On Monday, Iraqi Vice President Ayad Allawi quoted regional sources as saying that that Daesh militants in Iraq are allegedly in talks with al-Qaeda extremists to discuss forging a possible alliance, Reuters reported.
Allawi, however, added that it remained unclear how the two terrorist groups plan to work together. Daesh had become an offshoot of al-Qaeda in Iraq by 2004, but later broke off and became its rival.
Right now, the two groups remain at loggerheads over a spate of ideological and tactical differences.
The latest report comes as Daesh is ceding ground in Iraq, where it has already lost more than three-fourths of the territory it had seized in the summer of 2014.
Currently the group is embattled in its stronghold Mosul, which Iraqi government troops have been trying to liberate since last October.
Speaking to Sputnik, Jaume Pinos said that "the rumors" about Daesh's planned merger with al-Qaeda "should be taken into account," especially given that Daesh earlier acted as an al-Qaeda affiliate.
"So it's not surprising they are considering a potential alliance," he said.
Referring to Daesh, which he recalled continues to lose regional clout, Pinos said that "they are very well aware" that a merger with al-Qaeda is "the only solution and the only way to regain power and call the shots once again."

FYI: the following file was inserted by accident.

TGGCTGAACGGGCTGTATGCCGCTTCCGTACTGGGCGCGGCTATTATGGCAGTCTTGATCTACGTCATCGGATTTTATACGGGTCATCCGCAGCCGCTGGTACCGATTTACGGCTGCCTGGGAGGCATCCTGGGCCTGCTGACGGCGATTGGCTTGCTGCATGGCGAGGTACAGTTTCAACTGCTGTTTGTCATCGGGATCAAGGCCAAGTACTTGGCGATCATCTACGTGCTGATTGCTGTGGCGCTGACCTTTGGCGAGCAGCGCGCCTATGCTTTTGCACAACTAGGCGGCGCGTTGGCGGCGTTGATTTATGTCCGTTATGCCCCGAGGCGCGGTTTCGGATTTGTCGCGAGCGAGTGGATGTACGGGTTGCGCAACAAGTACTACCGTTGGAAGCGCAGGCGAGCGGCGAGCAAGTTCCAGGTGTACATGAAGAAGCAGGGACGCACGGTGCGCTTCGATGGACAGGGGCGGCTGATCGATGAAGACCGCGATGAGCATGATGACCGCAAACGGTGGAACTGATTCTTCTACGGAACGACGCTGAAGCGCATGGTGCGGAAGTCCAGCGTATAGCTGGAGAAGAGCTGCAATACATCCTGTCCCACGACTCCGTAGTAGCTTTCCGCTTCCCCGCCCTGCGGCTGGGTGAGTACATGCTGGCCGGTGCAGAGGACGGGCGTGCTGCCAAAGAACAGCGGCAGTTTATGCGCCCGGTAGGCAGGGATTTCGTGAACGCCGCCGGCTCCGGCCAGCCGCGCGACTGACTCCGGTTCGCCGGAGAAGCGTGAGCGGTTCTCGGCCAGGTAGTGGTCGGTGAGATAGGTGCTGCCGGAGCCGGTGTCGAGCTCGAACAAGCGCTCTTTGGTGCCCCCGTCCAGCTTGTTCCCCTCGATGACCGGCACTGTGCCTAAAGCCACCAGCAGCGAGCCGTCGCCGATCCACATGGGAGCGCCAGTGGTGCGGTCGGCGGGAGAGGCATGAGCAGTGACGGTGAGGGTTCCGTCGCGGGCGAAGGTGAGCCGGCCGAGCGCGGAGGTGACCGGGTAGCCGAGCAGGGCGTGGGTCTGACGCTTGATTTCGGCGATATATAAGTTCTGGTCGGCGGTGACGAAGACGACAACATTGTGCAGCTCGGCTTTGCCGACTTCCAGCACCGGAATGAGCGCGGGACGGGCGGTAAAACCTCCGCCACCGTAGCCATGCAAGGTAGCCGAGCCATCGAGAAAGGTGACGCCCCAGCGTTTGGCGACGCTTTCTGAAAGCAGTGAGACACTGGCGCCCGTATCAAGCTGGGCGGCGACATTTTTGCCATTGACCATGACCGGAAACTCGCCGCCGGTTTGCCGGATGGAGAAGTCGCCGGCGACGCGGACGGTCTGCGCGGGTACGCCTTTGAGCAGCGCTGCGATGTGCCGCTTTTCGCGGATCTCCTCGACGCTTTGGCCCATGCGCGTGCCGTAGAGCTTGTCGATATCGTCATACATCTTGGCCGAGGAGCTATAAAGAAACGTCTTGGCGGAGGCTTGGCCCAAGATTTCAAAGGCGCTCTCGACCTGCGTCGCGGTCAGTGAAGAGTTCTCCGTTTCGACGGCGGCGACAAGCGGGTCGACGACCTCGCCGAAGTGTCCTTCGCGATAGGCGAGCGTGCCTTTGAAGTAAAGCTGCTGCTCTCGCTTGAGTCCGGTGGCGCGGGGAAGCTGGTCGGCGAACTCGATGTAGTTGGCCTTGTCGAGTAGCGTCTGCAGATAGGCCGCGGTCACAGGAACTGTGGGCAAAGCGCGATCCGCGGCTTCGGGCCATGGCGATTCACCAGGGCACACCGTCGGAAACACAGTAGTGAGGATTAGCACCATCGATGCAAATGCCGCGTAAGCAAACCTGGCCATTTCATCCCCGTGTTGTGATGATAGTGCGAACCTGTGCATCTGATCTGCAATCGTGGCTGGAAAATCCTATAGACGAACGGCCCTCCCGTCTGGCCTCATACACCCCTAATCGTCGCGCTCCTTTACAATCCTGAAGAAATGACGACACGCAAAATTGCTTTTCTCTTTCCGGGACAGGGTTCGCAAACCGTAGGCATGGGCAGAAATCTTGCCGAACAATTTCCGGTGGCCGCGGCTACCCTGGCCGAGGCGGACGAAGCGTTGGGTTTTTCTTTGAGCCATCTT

He said that he is also interested in the moral consequences of the possible al-Qaeda-Daesh alliance.
"If this merger materializes, it will be humiliation and a slap in the face of all those who in the past few months have tried to convince us that al-Qaeda no longer [exists] and that it is not a terrorist organization," Pinos added.
He did not rule out that the two's merger will take place, "if Daesh and al-Qaeda manage to forget the rift that they have as the result of an internal civil war between the two groups." In any case, only time will tell whether the merger occur, according to Pinos.
Touching upon "the Trump factor", Pinos pointed out that "if the United States continues its interventionism line, such groups as al-Qaeda and Daesh will no doubt increase their relative and territorial power on the ground, not only in Syria but also neighboring Iraq," he concluded.
Late last month, a report by the private intelligence firm Soufan Group claimed that al-Qaeda in the Maghreb terror group is quietly expanding in North Africa by merging with local terrorist groups at a time when global attention is focused on defeating Daesh in the Middle East.
The report cited a March 2 video statement by the leaders of several prominent North African terror groups pledging allegiance to al-Qaeda's central leader Ayman al-Zawahiri, as well as al-Qaeda in the Maghreb leader Abu Musab Abdel Wadoud.
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